Bynum and Pacers a Good Fit

Indiana surprised everyone on Saturday when they signed free agent center Andrew Bynum, who was released by the Bulls after being traded away from an unpleasant situation in Cleveland. He was expected to land with the Heat or some other franchise with a need at center, but looking a little closer reveals a good fit for Bynum and a (small) need for the Pacers.

From Bynum’s perspective, the team won’t need to rely on his production to compete, removing a lot of the pressure to do more than he is currently capable of that the situation in Cleveland necessitated. He will be competing with Ian Mahinmi for time behind Roy Hibbert in the Pacers’ center rotation. This role affords him the opportunity to defend and rebound while picking his spots offensively against backups. It also won’t hurt that he’ll be in the Indiana locker room, which seems relatively calm, instead of the insanity of the Cavs’.

The Pacers are basically taking a low-risk gamble on upgrading the backup center spot. Mahinmi has been decent defensively, but his offense has left a lot to be desired. Take a look at how Bynum’s numbers compare to the Indiana centers’ per 36 minutes:

Bynum stacks up pretty well with Hibbert in terms of rebounding and assists, and his poor shooting numbers are comparable to Mahinmi’s, but on a much higher volume and against more starting units. He is also likely to benefit from more playing time as he continues to recover from his knee injury. Any offense from the backup center spot will be a big step forward. The primary function of Indiana’s centers isn’t offense, it’s anchoring the defense, so additional scoring would just be icing on the cake.

It’s on defense that Bynum will be a perfect fit for the Pacers’ system. Frank Vogel has tailored his defense to play to the strengths of the players he has. That has meant keeping Hibbert, one of the slower players in the league, near the basket at all times to snuff out drives to the basket and allow the rest of the defense to stay at home on the perimeter.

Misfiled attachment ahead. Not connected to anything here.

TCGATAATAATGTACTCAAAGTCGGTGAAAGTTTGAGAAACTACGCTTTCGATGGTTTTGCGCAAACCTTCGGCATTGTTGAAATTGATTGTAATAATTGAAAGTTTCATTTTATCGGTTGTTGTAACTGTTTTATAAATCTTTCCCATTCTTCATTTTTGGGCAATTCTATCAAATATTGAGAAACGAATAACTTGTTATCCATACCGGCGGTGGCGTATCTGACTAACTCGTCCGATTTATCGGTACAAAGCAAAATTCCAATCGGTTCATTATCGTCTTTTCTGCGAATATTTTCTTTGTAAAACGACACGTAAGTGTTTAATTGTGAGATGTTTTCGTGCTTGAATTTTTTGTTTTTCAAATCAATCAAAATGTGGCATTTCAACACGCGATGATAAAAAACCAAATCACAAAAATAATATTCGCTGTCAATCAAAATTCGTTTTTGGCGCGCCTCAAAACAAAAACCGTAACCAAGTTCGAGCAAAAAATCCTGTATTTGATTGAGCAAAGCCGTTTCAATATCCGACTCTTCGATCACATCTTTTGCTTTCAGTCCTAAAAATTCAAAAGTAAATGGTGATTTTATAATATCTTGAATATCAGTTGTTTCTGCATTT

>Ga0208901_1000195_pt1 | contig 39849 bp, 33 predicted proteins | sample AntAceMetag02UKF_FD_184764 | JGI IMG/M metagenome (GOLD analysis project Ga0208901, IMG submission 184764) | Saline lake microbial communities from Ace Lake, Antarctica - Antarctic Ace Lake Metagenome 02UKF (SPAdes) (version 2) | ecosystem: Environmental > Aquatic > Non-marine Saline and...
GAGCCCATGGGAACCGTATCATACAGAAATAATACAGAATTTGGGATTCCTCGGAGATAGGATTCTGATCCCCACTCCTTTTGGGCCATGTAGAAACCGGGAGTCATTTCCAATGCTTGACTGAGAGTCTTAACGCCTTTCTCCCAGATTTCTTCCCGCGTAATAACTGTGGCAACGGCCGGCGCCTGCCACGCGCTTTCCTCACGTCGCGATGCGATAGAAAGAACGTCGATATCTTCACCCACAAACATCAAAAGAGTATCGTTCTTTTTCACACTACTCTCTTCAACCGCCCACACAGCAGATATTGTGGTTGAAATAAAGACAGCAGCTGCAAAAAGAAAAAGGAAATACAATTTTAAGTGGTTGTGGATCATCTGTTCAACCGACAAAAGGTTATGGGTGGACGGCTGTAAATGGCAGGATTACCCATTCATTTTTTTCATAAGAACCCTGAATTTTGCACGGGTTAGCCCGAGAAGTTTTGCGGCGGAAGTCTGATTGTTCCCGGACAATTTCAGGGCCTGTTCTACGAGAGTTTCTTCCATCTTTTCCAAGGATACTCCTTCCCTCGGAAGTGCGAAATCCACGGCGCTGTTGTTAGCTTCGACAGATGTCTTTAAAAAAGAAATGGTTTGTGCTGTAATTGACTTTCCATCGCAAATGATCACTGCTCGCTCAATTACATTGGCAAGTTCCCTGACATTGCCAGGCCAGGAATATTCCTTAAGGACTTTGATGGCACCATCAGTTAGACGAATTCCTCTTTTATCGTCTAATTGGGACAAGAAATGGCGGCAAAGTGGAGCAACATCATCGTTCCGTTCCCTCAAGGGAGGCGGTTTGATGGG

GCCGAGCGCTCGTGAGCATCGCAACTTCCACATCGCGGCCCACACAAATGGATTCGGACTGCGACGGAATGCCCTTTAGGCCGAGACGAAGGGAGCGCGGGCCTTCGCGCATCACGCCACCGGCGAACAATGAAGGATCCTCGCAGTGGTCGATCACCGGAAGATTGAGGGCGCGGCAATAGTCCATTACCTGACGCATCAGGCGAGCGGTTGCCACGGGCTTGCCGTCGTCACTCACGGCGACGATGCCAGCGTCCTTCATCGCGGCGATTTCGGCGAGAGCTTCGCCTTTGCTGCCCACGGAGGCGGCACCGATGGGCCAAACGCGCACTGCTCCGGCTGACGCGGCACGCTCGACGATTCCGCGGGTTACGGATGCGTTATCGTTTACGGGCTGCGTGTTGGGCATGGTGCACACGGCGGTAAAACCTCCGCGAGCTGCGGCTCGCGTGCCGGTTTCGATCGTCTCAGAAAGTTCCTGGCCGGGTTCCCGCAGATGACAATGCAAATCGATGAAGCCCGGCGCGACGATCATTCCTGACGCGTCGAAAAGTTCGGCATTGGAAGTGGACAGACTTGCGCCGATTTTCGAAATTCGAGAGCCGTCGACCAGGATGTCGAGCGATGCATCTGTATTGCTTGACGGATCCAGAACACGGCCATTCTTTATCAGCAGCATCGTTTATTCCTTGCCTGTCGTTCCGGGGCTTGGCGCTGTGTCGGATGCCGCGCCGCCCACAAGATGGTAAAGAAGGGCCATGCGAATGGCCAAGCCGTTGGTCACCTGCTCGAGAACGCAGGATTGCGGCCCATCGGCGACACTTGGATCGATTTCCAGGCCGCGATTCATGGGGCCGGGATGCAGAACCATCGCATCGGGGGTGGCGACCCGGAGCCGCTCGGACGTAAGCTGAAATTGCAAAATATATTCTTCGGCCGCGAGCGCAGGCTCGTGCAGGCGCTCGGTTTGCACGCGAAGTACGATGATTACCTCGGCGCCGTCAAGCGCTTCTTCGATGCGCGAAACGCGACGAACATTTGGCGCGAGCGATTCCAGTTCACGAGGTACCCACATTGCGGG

You can see this principle at work in this play against the Clippers, where Hibbert hangs back in the middle of the paint while the offense is setting up, even though his man (DeAndre Jordan, stationed at the right elbow) is nowhere near him:


Hibbert has to be aware of Jordan enough to keep him from slipping to the basket or getting strong post position, but he is mainly focused on the ball and preventing an easy path to the basket for any driving offensive player.

The Pacers treat pick and rolls the same way – here we see Hibbert facing a James HardenDwight Howard high pick and roll. He goes so far as the top of the paint before stopping and waiting for a drive:


Neither Howard nor Jordan shoots well outside of the paint, but even against bigs who can shoot the Pacers prefer to keep their centers in the paint unless absolutely forced to do otherwise.

All of this will help Bynum a ton, as his mobility has been limited this season following his knee issues. One thing he does do well is stop opponents from scoring at the rim. According to the player tracking data on, Bynum has allowed opponents to score on only 37.6% of attempts at the rim when he is near the play. That stat alone should scare the rest of the league, as it is better than the much-hyped number Hibbert has put up this season.

Bynum won’t be asked to jump out 25 feet on picks where he can’t possibly recover, and he will spend almost all of his time on the defensive end hammering drivers. The current version of Bynum was made for this role. He will provide insurance against Hibbert getting into foul trouble (Hibbert is averaging 3.4 fouls per game and has fouled out 4 times) while allowing the Pacers to stick to their defensive principles for 48 minutes every night. If he can round out his offensive game in the process Indiana will be ecstatic, but even if he doesn’t this is a great value pick up that makes a lot more sense than it may have seemed at first glance.